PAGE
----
A guide for what doctors and parents can do as Kawasaki disease kids grow up

By Michael Merschel, American Heart Association News

Geber86/E+, Getty Images
(Geber86/E+, Getty Images)

A medical school lecture taught Dr. Samuel Kung a vital lesson: He needed to see a cardiologist.

As a toddler, Kung had Kawasaki disease, an illness of unknown cause that tends to strike young children. He doesn't remember being sick, just the years of follow-up that stretched into his teen years.

And the handoff from his pediatric doctors to adult experts was virtually non-existent, he said. "The emphasis was never placed on just how important it was for me to follow up with someone."

That could have had life-threatening consequences for Kung, who is now a resident in internal medicine at Scripps Clinic and Scripps Green Hospital in La Jolla, California. He's also co-author of a new scientific statement from the American Heart Association that hopes to protect other Kawasaki disease survivors.

The statement, published Monday in the Journal of the American Heart Association, spells out steps to help patients, their parents and pediatric caregivers prepare for the transition to adult care. It also seeks to make adult cardiologists more aware of the specialized attention someone with a history of Kawasaki disease needs.

"What we're really aiming for with this paper is to build bridges" among all those parties, said co-author Dr. Adriana Tremoulet, a professor of pediatrics and associate director of the Kawasaki Disease Research Center at the University of California San Diego. She called it a disservice to give people excellent care for Kawasaki disease, "then send them off into the world not understanding that they may have a life-threatening illness."

Kawasaki disease is most common in Japan, where it strikes more than 1 in 100 children by their 10th birthday. The rate in the U.S. is about a tenth as high. Still, it is the most common cause of heart disease in children that isn't a congenital heart defect, according to the statement.

Signs include fever, rash, swelling of the hands and feet, redness of the whites of the eyes, swelling of the neck glands and redness of the tongue, lips and throat.

It's rarely fatal in the short term. But the disease can cause bulges, or aneurysms, in arteries that feed blood to the heart. Those aneurysms often disappear, but patients face a long-term risk of them returning. As a result, clots can form and block blood flow to the heart muscle, causing a heart attack.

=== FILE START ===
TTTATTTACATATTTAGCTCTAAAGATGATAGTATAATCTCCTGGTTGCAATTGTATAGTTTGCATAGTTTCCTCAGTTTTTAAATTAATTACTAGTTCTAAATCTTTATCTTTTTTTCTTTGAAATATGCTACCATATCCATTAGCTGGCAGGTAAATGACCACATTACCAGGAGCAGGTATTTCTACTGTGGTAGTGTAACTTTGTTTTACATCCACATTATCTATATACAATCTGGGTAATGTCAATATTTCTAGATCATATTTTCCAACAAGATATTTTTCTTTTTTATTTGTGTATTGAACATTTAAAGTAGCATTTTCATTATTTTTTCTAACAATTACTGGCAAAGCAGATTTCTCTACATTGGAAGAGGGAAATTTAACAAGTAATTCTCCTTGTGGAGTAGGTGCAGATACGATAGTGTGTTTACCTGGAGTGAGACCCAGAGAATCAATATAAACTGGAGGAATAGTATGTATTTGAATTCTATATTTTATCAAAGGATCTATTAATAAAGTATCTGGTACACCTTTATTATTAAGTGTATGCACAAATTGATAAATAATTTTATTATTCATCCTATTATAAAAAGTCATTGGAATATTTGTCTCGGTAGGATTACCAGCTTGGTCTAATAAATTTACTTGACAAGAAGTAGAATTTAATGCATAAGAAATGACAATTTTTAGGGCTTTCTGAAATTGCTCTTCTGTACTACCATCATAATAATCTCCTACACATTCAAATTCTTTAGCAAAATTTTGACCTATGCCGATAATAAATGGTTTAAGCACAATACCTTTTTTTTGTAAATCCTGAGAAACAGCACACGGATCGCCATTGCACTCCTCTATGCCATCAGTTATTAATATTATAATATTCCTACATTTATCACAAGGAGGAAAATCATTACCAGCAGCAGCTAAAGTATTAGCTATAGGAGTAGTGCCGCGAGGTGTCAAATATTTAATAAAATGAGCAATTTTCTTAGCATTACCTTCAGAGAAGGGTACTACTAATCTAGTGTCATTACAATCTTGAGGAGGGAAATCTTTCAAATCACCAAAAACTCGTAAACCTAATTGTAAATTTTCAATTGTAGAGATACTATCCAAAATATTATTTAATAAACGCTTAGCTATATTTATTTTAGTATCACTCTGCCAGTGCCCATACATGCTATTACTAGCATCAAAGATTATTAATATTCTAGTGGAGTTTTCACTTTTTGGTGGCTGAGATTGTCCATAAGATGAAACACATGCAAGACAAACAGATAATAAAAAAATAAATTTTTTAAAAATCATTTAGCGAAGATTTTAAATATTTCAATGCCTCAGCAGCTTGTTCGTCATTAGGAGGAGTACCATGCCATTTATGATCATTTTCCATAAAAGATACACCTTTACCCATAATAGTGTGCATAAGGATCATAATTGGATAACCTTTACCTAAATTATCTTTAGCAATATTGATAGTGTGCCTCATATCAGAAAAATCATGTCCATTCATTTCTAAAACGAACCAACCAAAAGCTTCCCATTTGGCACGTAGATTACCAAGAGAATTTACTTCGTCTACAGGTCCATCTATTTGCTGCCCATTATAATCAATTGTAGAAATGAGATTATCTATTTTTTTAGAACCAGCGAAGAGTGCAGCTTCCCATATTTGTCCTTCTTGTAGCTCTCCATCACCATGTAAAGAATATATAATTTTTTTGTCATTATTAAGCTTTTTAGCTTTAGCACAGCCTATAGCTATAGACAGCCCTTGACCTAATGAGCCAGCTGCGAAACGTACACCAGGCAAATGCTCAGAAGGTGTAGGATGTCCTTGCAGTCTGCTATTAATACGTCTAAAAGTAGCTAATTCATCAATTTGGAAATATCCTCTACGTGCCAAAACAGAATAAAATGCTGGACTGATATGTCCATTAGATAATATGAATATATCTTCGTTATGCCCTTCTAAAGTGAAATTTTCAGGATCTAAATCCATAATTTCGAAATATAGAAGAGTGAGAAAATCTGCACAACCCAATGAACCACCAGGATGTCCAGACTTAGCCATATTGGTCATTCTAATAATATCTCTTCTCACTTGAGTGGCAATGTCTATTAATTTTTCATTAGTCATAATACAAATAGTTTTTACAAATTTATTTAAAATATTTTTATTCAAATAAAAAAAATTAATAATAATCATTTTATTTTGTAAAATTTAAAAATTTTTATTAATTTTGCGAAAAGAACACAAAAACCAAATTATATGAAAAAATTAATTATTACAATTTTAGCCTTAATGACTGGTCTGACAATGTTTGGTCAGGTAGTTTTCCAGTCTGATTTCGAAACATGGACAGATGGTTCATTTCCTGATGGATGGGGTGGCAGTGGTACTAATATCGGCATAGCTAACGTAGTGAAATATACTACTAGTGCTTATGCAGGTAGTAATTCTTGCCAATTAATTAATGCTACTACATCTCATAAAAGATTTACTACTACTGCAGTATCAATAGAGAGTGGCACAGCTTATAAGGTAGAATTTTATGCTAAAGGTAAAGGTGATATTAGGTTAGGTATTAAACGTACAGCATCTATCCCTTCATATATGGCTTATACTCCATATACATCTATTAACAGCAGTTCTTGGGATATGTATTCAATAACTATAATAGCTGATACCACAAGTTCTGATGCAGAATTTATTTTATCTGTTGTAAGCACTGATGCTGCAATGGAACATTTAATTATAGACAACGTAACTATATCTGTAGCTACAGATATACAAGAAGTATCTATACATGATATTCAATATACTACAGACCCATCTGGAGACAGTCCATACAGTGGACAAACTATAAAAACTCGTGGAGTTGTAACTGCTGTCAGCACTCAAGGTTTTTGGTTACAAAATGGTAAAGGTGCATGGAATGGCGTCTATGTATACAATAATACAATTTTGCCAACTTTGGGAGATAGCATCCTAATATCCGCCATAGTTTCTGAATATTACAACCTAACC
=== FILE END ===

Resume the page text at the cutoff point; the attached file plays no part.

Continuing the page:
The new report focuses on the transition from pediatric to adult care of young adults who had such aneurysms.

In children, Kawasaki disease care is generally overseen by a team, which can include a general pediatrician, a pediatric cardiologist and a pediatric infectious disease specialist, Tremoulet said. But the transition to adult care tends to be tripped up by two main issues.

The first is the patients' age. Kawasaki disease usually strikes patients who are younger than 5, so they don't remember much, if anything, about being sick.

Then later, these children, who are likely to have little understanding of their illness, come of age to find "there isn't really a system in place to care for them once they grow up." Even finding a cardiologist who understands Kawasaki disease can be a challenge.

The disease is expected to affect 1 in 1,600 people in the U.S. by 2030. To help those patients make the transition to adult care, the statement calls for "a deliberate and coordinated" series of steps that include general education about the disease starting around age 12 and lessons in self-management skills for teens.

"And we're really aiming also to engage adult cardiologists," Tremoulet said. Pediatric cardiologists and infectious disease doctors know about Kawasaki disease, she said. "They've cared for it. They understand it." Adult cardiologists need to become "educated, interested, engaged, willing to take on these patients as their own patients, and then be able to provide the best care possible."

Parents can help, she said, by talking with children about their illness and by not being "the ones that are the keepers of the information, but the ones that pass it on."

Dr. Samuel Kung had Kawasaki disease as a toddler. (Photo courtesy of the Kung family)
Dr. Samuel Kung had Kawasaki disease as a toddler. (Photo courtesy of the Kung family)

Kung said patients need to be active, too. As they age, they need guidance with practical skills, such as how to get a prescription refilled and knowing what to do if they experience concerning chest symptoms.

For him, he knew he had coronary aneurysms, but was a typical college-age student: "We kind of feel like we're invincible at that age." It took the medical school lecture about Kawasaki disease, followed by a conversation with the speaker, to make him realize he needed to see a cardiologist.

Tests revealed his aneurysms had grown to a size where he needed to start taking blood-thinning medication to lower the risk of developing a dangerous clot. "Truth be told, it's quite possible that my pediatric cardiologist may have intended for me to be on medications previously," he said. But if that happened, the message didn't sink in.

He encourages fellow patients to make sure they understand their condition and, if they don't already have a cardiologist, to gather as much of their medical history as they can and connect with one who understands Kawasaki disease.

As he wrote in the statement, no patient should fall through the cracks. His outcome, he said, could have been disastrous. "I got really lucky."

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